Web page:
Monday, October 18, 2010


Evangelism and Liturgy

Roman Catholic Archbishop Charles Chaput on liturgy in today's world:
In practice, almost nothing of what we believe as Catholics is affirmed by our culture. Even the meaning of the words “human” and “person” are subject to debate. And other tenets of the Catholic worldview are aggressively repudiated or ignored.

The question becomes: What implications does all this have for our worship -- in which we profess to be in contact body and soul with spiritual realities, singing with the angels and saints in heaven, receiving the true Body and Blood of our once dead and now risen Lord on the altar?

Here’s another datum: We’re surrounded in our daily lives by monuments to our power over nature and necessity. The trophies of our autonomy and self-sufficiency are everywhere -- buildings, machines, medicines, inventions. Everything seems to point to our capacity to provide for our every need through our own know-how and technology.

Again the question becomes: What does this do to the central premise of our worship -- that we are creatures dependent upon our Creator, and that we owe thanksgiving to God for every good gift, beginning with the gift of life?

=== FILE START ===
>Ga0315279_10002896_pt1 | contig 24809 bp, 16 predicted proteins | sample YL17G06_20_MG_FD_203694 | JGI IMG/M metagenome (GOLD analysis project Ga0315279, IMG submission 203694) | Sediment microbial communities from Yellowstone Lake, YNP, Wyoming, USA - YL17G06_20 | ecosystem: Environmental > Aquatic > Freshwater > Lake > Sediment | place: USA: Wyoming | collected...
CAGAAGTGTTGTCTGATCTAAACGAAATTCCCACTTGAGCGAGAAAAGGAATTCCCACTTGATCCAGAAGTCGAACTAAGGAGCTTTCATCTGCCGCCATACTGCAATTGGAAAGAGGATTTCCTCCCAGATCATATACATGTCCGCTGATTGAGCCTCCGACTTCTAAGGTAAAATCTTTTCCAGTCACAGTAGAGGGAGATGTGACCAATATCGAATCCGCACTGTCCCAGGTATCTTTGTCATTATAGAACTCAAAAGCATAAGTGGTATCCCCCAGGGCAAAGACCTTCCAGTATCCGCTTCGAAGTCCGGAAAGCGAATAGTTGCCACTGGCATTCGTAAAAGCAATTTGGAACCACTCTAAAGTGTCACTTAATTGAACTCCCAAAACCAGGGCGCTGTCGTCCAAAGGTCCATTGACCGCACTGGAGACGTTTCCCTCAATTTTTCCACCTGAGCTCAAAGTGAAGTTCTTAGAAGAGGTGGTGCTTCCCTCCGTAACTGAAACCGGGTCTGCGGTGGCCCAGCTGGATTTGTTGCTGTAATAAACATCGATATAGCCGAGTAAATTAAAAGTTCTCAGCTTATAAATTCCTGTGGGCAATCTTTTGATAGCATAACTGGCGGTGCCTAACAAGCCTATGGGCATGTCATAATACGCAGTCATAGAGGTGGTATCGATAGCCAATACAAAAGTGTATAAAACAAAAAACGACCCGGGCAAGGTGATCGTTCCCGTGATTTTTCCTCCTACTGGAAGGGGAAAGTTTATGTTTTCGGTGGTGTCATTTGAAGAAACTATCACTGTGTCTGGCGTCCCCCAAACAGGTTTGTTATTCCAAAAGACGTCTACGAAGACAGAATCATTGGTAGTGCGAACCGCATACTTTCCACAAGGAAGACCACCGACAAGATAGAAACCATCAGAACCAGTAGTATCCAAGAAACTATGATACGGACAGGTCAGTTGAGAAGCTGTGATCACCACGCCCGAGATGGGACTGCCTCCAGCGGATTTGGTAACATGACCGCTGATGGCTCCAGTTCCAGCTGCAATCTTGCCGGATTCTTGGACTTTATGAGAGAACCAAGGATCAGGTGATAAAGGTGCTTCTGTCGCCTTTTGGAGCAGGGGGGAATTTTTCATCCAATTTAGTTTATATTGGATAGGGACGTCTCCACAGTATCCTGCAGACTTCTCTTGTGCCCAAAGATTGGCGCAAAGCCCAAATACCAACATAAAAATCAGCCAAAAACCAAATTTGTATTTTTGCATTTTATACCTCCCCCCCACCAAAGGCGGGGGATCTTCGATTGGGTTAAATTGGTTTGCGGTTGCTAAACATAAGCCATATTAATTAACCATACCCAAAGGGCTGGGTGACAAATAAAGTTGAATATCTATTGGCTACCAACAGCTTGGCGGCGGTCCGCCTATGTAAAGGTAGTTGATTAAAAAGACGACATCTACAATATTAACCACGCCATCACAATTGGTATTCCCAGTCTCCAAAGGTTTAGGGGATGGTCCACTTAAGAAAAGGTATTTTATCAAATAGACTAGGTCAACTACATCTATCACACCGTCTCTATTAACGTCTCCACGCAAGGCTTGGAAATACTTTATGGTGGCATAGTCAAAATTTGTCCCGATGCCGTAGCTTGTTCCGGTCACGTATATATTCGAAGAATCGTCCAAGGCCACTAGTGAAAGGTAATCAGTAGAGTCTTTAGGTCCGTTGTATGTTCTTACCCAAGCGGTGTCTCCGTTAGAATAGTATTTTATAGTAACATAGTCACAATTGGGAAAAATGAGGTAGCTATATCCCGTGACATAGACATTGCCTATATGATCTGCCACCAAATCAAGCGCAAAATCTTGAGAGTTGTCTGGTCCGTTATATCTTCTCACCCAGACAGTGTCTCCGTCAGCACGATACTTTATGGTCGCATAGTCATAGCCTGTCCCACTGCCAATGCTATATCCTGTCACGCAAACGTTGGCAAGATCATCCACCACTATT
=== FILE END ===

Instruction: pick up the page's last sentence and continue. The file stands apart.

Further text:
Some of his answers are most intriguing:
Barron puts the issue this way: “The project is not shaping the liturgy according to the suppositions of the age, but allowing the liturgy to question and shape the suppositions of any age. Is the modern man incapable of the liturgical act? Probably. But this is no ground for despair. Our goal is not to accommodate the liturgy to the world, but to let the liturgy be itself -- a transformative icon of the ordo of God.”


The next great task of the liturgical renewal is to build an authentic Eucharistic culture, to instill a new sacramental and liturgical sensibility that enables Catholics to face the idols and suppositions of our culture with the confidence of believers who draw life from the sacred mysteries, in which we have communion with the living God.


The first is this: We need to recover the intrinsic and inseparable connection between liturgy and evangelization.
Roman Catholic in expression and framework indeed, the underlying ideas are powerful and vitally important. The major thrust of the comments are that liturgy is intrinsic to binding us as a community of faith - the absence of liturgy is individualistic. The essence of the transformation Christ creates in us is the subjugation of self to one another - therefore liturgy is not only not optional, it is a necessary part of the gospel.

Most evangelicals I know need to chew on that a while.

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